Column in Business Standard, May 8, 2015
Polling Station” read the placard hung round a bronze statue on an Islington council estate in north London when I went on Thursday morning with a friend to watch the British general election unfold. Voting day had dawned sunny and mild after blustery weather, but there were no queues at the community centre. In logistical terms, a British election differs from an Indian one in several ways: no national holiday, no electronic voting machines, no screened-off booths and no indelible ink. The hours are long, from 7 a m to 10 p m, and on open-plan tables, voters use pencil stubs tied to string to mark a cross against their choice on the ballot sheet. The cheerful local council staff was happy to explain the procedure to an Indian visitor. “Do Indian polling officers get paid extra for their duties?” one asked in unabashed solidarity with their Indian counterparts.
Islington North is a solidly middle-class constituency and a safe Labour Party seat. But the party has had a rough ride. The prospect of squeezed living standards for the British middle class – rising taxes and cuts in benefits and social services – has been a key issue of debate in this election. A growing number of immigrants from Eastern Europe – the numbers rose from 167,000 to 1,077,000, a 544 per cent increase in the last 10 years – has stretched welfare subsidies.
The contest between the Conservative Party lead by David Cameron in rolled-up shirt sleeves and Labour headed by the lacklustre Ed Miliband started as a close-run race. But by Friday it was clear that Mr Cameron was set for second term as prime minister with a majority in the House of Commons – a safe pair of hands who can steer the economy and balance a relationship with Europe on sticky immigration issues.
Labour’s decline is due to a major factor that has altered the shape of British politics in the past year. And this is the rise of the Scottish National Party (SNP) led by the feisty Nicola Sturgeon. Although it decisively lost the referendum for Scottish independence in September 2014, the party’s membership has since grown from 25,000 to 102,000; it is now the third largest party in Britain. Scotland’s 59 parliamentary seats in a 650-member House of Commons once constituted a Labour stronghold – but the SNP has succeeded in demolishing Scottish Labour.
Charismatic, outspoken and a risen-from-the-ranks SNP student leader, the 45-year-old Ms Sturgeon comes from a staunchly working-class, small-town background. Her father was an electrician, her mother a dental nurse; she grew up in a council estate and went to state schools. As women leaders go, she is the polar opposite of Margaret Thatcher, who, like many of her compatriots, she abhorred – “I hated everything she stood for.” The Guardian columnist and ardent Scotsman Ian Jack, in a recent profile, describes her principal virtues as “empathy and an easy, apparently unrehearsed confidence … A third is that elusive quality known as authenticity … that her personality, like ours, has not been bent out of shape by ambition or the needs of politics”. Adopting strong positions against nuclear power stations in Scotland and the House of Lords (“It has no place in a democratic society”), Ms Sturgeon’s ire is reserved for Westminster’s policies of “cosy consensus”. Implicit in her attack is that British mainline parties – Conservative, Labour or Lib-Dem – are caught in the toils of a clubby Oxbridge elite that includes Mr Cameron, Mr Miliband and Nick Clegg.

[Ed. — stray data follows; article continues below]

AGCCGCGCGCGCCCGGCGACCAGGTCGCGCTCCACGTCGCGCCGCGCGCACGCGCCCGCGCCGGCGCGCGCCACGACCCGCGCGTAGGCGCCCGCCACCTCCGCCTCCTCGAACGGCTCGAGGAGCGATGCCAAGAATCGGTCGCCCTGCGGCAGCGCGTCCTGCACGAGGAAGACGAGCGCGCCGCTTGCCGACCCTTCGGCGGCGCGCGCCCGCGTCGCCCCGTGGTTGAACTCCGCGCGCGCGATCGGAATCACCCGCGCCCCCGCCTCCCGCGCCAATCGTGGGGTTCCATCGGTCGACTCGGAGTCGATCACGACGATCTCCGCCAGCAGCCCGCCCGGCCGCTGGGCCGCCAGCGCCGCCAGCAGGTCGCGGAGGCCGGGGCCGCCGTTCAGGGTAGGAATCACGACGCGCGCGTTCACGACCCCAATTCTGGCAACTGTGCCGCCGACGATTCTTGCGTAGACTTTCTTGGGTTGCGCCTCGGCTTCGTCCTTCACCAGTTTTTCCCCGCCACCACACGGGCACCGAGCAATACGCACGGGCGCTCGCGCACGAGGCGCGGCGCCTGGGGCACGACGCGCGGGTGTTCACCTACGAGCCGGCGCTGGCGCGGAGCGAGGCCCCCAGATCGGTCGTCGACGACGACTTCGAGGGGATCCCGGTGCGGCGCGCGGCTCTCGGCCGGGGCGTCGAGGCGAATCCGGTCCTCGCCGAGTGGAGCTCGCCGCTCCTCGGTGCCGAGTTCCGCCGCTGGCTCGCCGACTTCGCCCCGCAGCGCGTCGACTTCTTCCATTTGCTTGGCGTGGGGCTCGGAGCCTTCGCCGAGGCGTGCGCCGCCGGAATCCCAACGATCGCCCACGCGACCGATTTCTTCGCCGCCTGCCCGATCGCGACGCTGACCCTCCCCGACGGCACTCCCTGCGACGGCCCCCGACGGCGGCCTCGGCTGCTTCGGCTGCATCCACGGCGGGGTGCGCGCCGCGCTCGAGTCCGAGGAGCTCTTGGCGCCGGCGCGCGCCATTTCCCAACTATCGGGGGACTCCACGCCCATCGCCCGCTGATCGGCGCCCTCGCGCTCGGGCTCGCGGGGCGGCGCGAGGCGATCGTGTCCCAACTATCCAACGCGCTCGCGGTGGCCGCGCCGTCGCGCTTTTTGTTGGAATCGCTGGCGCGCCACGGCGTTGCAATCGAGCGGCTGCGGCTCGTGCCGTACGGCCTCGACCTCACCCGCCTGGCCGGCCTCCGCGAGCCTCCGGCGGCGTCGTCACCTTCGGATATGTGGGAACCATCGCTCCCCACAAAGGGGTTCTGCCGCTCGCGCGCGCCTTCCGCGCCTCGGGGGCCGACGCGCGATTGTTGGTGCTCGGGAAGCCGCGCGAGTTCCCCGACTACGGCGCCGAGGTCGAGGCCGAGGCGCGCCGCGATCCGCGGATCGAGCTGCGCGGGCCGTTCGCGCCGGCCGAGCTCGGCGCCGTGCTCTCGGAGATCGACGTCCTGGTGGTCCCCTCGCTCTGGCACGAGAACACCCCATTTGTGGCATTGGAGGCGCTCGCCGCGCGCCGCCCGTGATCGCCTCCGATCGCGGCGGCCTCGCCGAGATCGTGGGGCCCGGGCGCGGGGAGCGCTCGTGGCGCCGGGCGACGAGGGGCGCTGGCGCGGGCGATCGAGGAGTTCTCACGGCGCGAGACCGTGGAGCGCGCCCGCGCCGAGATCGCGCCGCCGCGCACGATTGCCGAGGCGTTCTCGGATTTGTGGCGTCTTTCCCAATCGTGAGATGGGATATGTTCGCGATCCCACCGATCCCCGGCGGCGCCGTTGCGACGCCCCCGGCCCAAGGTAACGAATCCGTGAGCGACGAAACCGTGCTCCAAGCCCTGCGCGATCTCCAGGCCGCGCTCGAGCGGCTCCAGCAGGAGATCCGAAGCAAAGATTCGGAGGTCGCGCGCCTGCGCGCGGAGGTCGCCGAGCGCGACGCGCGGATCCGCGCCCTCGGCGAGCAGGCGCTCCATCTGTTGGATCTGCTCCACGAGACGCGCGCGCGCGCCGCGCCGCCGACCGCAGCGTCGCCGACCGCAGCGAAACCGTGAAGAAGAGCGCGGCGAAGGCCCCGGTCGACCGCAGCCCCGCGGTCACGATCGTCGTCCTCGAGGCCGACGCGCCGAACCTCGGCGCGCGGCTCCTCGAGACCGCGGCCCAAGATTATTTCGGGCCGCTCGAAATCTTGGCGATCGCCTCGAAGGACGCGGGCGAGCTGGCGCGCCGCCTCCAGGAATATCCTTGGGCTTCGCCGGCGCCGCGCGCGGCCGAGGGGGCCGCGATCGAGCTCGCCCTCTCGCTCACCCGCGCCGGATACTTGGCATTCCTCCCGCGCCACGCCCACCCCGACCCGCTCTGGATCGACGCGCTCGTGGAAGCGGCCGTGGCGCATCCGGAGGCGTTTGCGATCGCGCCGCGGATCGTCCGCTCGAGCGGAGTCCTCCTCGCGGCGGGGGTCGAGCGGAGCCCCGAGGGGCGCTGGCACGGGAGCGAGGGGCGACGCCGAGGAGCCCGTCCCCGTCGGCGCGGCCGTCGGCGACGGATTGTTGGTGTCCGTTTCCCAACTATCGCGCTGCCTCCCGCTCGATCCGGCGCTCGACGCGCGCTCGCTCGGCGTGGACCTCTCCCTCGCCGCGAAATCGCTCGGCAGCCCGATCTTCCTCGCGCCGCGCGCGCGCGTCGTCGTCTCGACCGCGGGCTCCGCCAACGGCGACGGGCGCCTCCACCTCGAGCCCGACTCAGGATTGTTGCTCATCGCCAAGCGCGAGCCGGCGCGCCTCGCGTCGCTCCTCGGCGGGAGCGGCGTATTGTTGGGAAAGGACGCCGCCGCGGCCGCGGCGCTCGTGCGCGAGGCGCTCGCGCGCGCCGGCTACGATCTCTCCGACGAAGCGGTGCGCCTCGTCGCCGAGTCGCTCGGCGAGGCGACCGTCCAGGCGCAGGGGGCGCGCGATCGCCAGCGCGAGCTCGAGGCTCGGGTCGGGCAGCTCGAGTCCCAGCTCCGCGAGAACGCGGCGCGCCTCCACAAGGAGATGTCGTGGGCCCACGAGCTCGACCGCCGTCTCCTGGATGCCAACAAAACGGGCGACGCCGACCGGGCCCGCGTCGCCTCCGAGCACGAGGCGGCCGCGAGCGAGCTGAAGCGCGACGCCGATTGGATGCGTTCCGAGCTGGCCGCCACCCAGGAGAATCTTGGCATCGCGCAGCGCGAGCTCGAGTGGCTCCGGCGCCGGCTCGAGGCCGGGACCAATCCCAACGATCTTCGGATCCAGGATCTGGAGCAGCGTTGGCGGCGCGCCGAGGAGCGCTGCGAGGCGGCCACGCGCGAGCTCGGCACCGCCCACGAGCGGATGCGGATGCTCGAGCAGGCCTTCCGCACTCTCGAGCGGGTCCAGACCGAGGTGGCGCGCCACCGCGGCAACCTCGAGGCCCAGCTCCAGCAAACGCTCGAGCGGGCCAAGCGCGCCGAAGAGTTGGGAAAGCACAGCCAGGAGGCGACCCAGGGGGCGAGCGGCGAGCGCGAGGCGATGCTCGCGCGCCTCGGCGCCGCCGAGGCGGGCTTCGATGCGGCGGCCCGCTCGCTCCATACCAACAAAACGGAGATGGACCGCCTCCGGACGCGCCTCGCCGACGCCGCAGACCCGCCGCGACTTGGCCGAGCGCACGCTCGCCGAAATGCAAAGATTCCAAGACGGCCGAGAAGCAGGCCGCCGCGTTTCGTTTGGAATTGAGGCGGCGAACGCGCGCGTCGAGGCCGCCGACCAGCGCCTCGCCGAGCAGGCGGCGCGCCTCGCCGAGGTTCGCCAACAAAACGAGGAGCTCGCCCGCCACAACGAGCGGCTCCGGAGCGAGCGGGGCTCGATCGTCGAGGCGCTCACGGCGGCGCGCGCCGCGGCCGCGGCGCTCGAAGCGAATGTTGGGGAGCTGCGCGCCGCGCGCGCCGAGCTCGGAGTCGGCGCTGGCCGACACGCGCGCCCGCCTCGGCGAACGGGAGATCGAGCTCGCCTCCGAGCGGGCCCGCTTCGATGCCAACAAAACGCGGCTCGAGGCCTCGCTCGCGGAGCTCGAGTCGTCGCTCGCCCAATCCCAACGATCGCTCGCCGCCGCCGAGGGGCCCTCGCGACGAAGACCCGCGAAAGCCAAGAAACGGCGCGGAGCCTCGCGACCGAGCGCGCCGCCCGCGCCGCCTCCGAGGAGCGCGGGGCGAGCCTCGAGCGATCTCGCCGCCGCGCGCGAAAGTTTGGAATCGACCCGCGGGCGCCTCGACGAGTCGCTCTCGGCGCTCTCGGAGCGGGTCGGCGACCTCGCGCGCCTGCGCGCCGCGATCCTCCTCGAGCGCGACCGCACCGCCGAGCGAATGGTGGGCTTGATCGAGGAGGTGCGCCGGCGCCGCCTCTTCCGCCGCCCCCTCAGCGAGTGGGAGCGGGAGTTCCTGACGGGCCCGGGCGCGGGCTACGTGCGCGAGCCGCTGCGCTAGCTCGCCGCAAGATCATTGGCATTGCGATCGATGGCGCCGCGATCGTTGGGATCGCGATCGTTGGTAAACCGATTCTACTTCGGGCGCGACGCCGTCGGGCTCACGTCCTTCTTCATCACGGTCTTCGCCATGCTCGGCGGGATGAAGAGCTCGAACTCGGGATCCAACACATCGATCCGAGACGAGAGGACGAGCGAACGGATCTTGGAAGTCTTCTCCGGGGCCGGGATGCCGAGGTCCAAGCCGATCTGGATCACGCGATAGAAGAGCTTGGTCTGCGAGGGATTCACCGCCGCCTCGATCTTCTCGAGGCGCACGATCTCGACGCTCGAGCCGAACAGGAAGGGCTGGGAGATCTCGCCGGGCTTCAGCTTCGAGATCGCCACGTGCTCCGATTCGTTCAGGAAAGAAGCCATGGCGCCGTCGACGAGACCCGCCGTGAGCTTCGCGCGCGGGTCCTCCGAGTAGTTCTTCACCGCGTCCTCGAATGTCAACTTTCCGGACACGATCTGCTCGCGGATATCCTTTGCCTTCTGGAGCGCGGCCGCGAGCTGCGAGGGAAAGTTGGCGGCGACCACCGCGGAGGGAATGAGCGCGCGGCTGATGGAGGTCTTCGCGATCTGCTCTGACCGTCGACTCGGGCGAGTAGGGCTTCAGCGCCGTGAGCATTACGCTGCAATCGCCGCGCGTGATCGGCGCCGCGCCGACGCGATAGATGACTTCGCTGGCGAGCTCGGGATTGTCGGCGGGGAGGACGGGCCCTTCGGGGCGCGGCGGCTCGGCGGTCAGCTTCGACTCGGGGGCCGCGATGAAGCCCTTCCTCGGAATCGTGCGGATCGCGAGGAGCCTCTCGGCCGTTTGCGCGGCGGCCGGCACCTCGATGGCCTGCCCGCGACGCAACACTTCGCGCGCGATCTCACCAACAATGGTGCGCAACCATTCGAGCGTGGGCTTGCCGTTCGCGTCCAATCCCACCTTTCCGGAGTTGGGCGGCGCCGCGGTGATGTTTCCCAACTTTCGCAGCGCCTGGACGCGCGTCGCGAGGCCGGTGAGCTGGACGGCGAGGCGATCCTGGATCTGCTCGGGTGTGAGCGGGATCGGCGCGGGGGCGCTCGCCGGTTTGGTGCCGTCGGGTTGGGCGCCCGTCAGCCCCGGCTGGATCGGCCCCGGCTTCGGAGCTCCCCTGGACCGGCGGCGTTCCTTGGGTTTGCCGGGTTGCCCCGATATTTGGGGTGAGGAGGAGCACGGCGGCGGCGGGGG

A left-of-Labour regional party taking centre stage implies a shift in the power structure of pan-national parties – but it also reflects a more general resentment against the seat of Westminster and the capital city of London. Many Britons, and not just the Scots, perceive London as a bubble of prosperity, a multi-cultural symbol of greed that bears little relation to the rest of the country.
The city is home to more billionaires than anywhere else in the world. Swathes of upper-class Hampstead and Highgate are owned by Russian oligarchs. Harrods belongs to Qatar and fashionable Knightsbridge is derisively dubbed “Brompton souk” for its preponderance of sheesha bars and gold-plated Ferraris. The influx of foreign capital that seeks London as an investment destination is most visible in the frenzy of luxury high-rise developments along the river Thames. Boris Johnson, London’s mayor and future prime minister-hopeful, claims he is mayor of the sixth-largest French city (at least 250,000 French people live here.) Droves of wealthy Greeks, indigent Poles and Rumanians are more recent arrivals, giving a fillip to the voteshare of Nigel Farage’s anti-immigration United Kingdom Independence Party in the current election. In polyglot London as many as 23 languages are spoken in some of its primary schools.
A commentator during a TV election debate described London “as a first-rate city in a second-rate country”. Britain’s election result is a sign of the disparities of the disunited colours of the country.